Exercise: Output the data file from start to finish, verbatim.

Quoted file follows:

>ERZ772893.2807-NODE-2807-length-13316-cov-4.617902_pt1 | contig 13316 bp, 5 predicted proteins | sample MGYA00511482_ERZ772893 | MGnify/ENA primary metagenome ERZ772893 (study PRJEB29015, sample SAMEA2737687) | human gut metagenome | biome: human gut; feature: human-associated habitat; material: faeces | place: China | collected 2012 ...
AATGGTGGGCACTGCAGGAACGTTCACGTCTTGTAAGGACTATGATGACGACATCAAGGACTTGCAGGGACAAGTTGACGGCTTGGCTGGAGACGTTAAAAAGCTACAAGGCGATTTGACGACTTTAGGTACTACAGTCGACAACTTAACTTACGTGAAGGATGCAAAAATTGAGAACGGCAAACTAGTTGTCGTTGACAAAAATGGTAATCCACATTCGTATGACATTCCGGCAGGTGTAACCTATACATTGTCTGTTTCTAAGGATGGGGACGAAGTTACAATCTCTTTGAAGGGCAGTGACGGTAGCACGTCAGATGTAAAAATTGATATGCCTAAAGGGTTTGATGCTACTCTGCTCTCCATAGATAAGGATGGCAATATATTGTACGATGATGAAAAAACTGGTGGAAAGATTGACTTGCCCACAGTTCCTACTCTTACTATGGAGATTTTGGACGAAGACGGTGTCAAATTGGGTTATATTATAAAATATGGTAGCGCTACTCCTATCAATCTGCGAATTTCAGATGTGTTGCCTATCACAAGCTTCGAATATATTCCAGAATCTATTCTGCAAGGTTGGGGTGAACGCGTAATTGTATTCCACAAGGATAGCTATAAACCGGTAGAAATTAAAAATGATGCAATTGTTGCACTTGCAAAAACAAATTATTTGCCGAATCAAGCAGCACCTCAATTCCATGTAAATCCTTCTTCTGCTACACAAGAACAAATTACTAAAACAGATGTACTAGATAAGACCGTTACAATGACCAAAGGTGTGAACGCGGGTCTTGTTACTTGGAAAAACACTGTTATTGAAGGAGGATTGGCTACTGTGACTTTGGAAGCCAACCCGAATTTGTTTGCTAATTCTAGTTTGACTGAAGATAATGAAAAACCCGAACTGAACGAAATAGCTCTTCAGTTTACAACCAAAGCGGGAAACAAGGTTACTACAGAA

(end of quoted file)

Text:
>ERZ772893.2807-NODE-2807-length-13316-cov-4.617902_pt1 | contig 13316 bp, 5 predicted proteins | sample MGYA00511482_ERZ772893 | MGnify/ENA primary metagenome ERZ772893 (study PRJEB29015, sample SAMEA2737687) | human gut metagenome | biome: human gut; feature: human-associated habitat; material: faeces | place: China | collected 2012 ...
AATGGTGGGCACTGCAGGAACGTTCACGTCTTGTAAGGACTATGATGACGACATCAAGGACTTGCAGGGACAAGTTGACGGCTTGGCTGGAGACGTTAAAAAGCTACAAGGCGATTTGACGACTTTAGGTACTACAGTCGACAACTTAACTTACGTGAAGGATGCAAAAATTGAGAACGGCAAACTAGTTGTCGTTGACAAAAATGGTAATCCACATTCGTATGACATTCCGGCAGGTGTAACCTATACATTGTCTGTTTCTAAGGATGGGGACGAAGTTACAATCTCTTTGAAGGGCAGTGACGGTAGCACGTCAGATGTAAAAATTGATATGCCTAAAGGGTTTGATGCTACTCTGCTCTCCATAGATAAGGATGGCAATATATTGTACGATGATGAAAAAACTGGTGGAAAGATTGACTTGCCCACAGTTCCTACTCTTACTATGGAGATTTTGGACGAAGACGGTGTCAAATTGGGTTATATTATAAAATATGGTAGCGCTACTCCTATCAATCTGCGAATTTCAGATGTGTTGCCTATCACAAGCTTCGAATATATTCCAGAATCTATTCTGCAAGGTTGGGGTGAACGCGTAATTGTATTCCACAAGGATAGCTATAAACCGGTAGAAATTAAAAATGATGCAATTGTTGCACTTGCAAAAACAAATTATTTGCCGAATCAAGCAGCACCTCAATTCCATGTAAATCCTTCTTCTGCTACACAAGAACAAATTACTAAAACAGATGTACTAGATAAGACCGTTACAATGACCAAAGGTGTGAACGCGGGTCTTGTTACTTGGAAAAACACTGTTATTGAAGGAGGATTGGCTACTGTGACTTTGGAAGCCAACCCGAATTTGTTTGCTAATTCTAGTTTGACTGAAGATAATGAAAAACCCGAACTGAACGAAATAGCTCTTCAGTTTACAACCAAAGCGGGAAACAAGGTTACTACAGAA